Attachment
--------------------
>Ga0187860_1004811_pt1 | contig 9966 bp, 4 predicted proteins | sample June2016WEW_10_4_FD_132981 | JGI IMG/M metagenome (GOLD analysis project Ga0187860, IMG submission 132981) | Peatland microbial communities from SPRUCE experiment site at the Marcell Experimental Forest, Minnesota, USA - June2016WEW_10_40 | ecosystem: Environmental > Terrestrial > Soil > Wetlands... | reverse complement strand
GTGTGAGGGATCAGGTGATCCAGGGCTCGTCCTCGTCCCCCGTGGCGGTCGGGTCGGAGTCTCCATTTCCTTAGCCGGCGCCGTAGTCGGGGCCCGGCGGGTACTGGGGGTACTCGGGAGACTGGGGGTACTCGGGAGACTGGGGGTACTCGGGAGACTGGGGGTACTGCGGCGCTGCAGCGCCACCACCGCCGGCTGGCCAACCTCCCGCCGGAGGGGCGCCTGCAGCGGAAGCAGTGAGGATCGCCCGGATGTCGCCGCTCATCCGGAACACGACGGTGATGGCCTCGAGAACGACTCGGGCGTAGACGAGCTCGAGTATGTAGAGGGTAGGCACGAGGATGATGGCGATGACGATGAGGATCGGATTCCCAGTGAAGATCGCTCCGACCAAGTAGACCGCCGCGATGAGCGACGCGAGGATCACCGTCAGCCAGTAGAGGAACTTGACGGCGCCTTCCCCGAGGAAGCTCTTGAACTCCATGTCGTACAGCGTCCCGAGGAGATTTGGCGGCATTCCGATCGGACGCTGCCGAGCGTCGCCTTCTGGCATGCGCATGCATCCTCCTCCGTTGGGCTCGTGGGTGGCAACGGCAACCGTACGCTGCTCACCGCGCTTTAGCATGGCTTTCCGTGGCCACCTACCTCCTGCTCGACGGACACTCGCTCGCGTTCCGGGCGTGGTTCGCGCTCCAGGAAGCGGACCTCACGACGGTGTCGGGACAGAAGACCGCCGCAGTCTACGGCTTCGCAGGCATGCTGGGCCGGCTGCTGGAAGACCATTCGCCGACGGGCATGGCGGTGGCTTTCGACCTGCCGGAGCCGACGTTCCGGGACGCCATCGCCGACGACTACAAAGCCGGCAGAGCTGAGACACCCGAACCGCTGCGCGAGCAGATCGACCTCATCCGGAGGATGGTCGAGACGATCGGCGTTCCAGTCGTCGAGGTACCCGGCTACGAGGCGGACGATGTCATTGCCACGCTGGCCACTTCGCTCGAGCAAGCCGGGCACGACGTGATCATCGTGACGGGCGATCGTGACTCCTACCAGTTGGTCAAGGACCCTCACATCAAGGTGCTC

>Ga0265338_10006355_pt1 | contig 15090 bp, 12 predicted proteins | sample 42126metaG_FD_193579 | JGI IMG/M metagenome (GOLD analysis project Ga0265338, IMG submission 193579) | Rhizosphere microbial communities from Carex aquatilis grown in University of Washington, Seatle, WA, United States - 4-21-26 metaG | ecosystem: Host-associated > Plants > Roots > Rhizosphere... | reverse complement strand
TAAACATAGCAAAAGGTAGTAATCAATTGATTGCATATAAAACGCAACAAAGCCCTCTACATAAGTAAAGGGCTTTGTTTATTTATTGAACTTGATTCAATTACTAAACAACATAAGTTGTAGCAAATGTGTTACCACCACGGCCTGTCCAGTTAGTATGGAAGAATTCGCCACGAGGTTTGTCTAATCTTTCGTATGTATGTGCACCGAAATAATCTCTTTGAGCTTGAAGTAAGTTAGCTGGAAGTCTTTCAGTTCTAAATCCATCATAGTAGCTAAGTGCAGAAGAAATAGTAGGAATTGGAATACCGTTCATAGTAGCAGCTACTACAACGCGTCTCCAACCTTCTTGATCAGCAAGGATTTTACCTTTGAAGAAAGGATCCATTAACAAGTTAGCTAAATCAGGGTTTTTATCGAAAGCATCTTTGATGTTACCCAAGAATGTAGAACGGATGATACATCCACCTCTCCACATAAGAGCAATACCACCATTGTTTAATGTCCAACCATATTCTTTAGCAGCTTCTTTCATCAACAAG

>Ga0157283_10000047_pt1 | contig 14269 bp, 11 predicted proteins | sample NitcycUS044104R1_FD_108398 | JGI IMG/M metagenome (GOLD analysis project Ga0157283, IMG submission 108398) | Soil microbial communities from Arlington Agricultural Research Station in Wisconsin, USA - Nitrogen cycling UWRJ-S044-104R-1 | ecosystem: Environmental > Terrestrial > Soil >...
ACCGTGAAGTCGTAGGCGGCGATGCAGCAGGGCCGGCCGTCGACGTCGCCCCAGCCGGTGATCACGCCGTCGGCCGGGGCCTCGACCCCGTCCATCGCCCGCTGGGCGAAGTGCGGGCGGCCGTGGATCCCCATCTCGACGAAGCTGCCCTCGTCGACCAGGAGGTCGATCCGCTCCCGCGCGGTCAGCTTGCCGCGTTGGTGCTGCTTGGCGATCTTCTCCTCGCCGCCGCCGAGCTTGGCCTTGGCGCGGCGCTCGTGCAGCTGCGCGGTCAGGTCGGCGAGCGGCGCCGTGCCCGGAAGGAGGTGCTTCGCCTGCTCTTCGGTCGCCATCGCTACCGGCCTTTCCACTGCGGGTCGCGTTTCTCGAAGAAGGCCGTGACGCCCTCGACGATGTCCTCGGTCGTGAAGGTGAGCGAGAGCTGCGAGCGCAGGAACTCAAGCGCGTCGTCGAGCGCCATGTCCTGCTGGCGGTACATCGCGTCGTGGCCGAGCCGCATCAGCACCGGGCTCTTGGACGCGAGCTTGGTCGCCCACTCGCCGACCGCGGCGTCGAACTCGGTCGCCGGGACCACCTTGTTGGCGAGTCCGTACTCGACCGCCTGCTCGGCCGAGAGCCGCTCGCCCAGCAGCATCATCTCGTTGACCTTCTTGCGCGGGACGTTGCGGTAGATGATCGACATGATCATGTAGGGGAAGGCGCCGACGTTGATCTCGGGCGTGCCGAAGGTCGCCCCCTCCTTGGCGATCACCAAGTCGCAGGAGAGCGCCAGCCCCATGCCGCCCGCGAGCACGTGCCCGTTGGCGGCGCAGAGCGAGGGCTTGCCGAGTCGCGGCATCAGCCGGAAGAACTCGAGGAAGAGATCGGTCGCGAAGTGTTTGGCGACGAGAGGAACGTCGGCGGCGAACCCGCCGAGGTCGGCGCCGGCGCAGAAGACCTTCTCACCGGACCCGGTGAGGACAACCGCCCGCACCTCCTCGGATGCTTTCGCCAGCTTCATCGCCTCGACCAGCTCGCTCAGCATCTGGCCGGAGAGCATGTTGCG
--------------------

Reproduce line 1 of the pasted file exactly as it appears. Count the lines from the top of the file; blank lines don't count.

>Ga0187860_1004811_pt1 | contig 9966 bp, 4 predicted proteins | sample June2016WEW_10_4_FD_132981 | JGI IMG/M metagenome (GOLD analysis project Ga0187860, IMG submission 132981) | Peatland microbial communities from SPRUCE experiment site at the Marcell Experimental Forest, Minnesota, USA - June2016WEW_10_40 | ecosystem: Environmental > Terrestrial > Soil > Wetlands... | reverse complement strand